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<p>her usual tact and naturalness, and indeed she did so with actual
enjoyment, as Darya Alexandrovna observed. The conversation
began about the row Tushkevitch and Veslovsky had taken alone
together in the boat, and Tushkevitch began describing the last
boat races in Petersburg at the Yacht Club. But Anna, seizing
the first pause, at once turned to the architect to draw him out
of his silence.
"Nikolay Ivanitch was struck," she said, meaning Sviazhsky, "at
the progress the new building had made since he was here last;
but I am there every day, and every day I wonder at the rate at
which it grows."
"It's first-rate working with his excellency," said the architect
with a smile (he was respectful and composed, though with a sense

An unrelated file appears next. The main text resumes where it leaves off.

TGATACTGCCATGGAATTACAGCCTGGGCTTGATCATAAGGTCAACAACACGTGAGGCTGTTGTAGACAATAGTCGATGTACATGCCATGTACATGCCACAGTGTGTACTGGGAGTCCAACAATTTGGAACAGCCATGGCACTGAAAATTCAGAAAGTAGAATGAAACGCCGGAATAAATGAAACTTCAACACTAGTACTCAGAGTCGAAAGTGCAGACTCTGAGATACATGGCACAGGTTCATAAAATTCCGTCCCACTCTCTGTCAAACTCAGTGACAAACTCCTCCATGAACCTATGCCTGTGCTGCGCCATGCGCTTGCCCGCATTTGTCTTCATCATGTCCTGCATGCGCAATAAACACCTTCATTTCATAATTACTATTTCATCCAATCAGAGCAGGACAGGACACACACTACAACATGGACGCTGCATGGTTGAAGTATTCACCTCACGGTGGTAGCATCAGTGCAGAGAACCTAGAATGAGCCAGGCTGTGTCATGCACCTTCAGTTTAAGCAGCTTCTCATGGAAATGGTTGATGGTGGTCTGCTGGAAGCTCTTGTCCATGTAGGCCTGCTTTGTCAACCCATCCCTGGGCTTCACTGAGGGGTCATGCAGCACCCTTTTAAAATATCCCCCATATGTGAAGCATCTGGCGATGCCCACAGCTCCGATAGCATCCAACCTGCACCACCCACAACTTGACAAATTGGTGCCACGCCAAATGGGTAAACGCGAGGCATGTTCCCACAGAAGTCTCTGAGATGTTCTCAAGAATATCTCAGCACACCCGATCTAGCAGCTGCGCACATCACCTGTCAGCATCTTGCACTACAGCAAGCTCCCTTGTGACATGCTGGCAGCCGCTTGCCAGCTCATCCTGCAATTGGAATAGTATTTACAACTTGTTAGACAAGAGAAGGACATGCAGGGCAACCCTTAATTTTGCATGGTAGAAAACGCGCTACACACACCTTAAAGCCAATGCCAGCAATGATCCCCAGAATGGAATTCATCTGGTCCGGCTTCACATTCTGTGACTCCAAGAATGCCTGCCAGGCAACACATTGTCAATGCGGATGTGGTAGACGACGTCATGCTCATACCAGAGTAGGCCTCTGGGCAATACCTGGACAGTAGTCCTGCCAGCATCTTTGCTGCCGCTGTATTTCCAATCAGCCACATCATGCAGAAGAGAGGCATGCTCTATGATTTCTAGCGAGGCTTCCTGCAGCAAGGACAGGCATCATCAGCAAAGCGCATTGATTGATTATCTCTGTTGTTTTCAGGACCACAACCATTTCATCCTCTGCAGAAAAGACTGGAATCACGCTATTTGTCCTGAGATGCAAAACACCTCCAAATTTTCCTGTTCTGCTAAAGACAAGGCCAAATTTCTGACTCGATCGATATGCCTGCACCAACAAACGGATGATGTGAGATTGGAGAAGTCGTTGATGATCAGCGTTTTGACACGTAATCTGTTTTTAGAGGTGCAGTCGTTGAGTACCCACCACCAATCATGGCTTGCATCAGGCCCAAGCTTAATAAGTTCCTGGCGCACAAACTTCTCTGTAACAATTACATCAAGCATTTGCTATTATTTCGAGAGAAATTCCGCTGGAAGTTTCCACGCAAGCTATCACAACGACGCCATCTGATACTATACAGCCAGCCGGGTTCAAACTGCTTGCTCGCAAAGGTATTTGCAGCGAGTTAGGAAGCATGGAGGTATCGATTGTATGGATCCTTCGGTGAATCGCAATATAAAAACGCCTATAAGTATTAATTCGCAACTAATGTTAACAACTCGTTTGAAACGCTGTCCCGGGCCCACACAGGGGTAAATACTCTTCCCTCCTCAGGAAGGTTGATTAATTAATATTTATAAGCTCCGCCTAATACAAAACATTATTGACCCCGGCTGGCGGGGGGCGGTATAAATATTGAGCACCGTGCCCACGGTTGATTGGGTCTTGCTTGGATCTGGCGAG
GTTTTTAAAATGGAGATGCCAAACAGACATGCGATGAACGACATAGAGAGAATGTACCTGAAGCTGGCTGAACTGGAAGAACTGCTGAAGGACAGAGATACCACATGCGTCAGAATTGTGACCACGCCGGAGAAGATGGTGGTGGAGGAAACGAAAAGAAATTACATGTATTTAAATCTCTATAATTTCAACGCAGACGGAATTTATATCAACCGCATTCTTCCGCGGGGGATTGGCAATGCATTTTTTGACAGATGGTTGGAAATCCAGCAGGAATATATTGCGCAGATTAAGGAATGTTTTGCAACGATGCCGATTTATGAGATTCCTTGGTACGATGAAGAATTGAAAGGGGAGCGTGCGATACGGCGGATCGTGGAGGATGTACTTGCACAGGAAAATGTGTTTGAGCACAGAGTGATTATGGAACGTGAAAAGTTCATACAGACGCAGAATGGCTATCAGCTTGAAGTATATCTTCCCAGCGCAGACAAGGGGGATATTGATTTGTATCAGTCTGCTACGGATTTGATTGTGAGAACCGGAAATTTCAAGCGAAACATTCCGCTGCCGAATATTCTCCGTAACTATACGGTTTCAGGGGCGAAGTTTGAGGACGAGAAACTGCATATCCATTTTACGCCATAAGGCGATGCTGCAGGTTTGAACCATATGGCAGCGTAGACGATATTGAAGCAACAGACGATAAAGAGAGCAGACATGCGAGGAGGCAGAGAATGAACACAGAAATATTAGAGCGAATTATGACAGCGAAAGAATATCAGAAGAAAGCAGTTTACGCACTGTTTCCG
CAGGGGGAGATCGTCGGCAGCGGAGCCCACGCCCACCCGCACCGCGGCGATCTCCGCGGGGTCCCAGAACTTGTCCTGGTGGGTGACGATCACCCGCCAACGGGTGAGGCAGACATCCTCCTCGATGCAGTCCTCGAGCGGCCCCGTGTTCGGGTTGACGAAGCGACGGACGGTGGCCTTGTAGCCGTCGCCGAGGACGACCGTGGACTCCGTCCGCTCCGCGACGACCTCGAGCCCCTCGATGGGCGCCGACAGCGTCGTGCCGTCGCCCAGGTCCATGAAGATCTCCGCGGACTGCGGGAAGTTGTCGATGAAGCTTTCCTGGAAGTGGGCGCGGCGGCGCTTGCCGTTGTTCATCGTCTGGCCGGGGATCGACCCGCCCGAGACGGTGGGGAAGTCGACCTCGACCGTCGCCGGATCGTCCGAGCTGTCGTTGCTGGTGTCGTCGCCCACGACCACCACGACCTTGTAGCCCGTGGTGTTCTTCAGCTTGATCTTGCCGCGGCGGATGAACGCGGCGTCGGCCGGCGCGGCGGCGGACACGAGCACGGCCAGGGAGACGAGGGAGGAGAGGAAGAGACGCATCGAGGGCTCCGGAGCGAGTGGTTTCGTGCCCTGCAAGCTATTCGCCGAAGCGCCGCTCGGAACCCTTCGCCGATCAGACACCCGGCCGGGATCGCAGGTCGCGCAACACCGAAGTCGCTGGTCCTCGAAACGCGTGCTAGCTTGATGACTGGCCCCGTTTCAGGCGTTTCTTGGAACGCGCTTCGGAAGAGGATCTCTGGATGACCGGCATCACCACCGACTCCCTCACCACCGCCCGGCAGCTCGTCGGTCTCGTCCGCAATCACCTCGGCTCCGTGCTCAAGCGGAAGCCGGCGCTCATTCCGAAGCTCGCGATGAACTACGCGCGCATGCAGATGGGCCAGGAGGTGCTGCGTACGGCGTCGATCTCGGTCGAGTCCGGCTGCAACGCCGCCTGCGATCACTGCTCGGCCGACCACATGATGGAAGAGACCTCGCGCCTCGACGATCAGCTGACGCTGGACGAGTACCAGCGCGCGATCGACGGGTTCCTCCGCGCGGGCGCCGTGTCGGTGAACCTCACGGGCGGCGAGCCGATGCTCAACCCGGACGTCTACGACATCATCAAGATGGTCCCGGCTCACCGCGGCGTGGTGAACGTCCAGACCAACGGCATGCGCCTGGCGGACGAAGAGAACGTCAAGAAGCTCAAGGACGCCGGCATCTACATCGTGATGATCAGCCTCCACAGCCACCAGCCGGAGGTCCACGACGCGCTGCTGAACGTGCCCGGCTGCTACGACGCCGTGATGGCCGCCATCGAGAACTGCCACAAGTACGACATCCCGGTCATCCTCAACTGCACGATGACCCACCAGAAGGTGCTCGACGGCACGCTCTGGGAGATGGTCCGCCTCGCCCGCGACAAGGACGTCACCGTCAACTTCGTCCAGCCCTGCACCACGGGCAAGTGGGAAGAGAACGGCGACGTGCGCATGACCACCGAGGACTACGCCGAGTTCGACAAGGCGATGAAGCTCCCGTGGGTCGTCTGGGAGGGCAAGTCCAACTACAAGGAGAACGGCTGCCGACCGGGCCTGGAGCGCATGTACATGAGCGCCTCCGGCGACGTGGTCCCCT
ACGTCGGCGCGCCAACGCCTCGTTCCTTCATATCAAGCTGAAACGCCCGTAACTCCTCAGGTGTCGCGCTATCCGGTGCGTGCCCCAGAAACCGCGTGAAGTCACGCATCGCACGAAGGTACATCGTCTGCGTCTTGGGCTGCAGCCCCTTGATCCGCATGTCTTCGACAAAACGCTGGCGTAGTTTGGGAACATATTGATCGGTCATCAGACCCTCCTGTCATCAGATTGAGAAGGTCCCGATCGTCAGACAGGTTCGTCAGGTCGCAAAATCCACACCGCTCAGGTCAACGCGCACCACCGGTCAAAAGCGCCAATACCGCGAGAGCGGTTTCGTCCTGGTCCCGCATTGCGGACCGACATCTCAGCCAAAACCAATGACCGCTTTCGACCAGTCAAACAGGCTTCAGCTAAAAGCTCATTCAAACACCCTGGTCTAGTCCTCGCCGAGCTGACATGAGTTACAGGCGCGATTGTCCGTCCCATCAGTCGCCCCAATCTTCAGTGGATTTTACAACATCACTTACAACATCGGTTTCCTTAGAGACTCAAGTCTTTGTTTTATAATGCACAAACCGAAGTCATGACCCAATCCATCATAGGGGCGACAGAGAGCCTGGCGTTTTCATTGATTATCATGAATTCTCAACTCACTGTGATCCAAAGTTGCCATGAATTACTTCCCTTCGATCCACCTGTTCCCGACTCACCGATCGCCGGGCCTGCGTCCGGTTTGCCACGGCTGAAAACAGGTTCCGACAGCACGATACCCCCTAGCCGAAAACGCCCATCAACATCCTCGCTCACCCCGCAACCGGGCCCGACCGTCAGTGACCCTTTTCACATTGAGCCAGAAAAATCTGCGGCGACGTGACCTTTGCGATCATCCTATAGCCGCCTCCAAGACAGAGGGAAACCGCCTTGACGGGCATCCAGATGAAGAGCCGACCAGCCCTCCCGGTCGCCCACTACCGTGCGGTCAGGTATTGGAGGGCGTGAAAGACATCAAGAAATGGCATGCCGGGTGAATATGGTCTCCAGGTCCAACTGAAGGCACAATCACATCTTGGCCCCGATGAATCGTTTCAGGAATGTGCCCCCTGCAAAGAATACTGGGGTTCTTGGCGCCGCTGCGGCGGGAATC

of his own dignity). "It's a very different matter to have to do
with the district authorities. Where one would have to write out
sheaves of papers, here I call upon the count, and in three words
we settle the business."
"The American way of doing business," said Sviazhsky, with a
"Yes, there they build in a rational fashion..."
The conversation passed to the misuse of political power in the
United States, but Anna quickly brought it round to another
topic, so as to draw the steward into talk.
"Have you ever seen a reaping machine?" she said, addressing</p>
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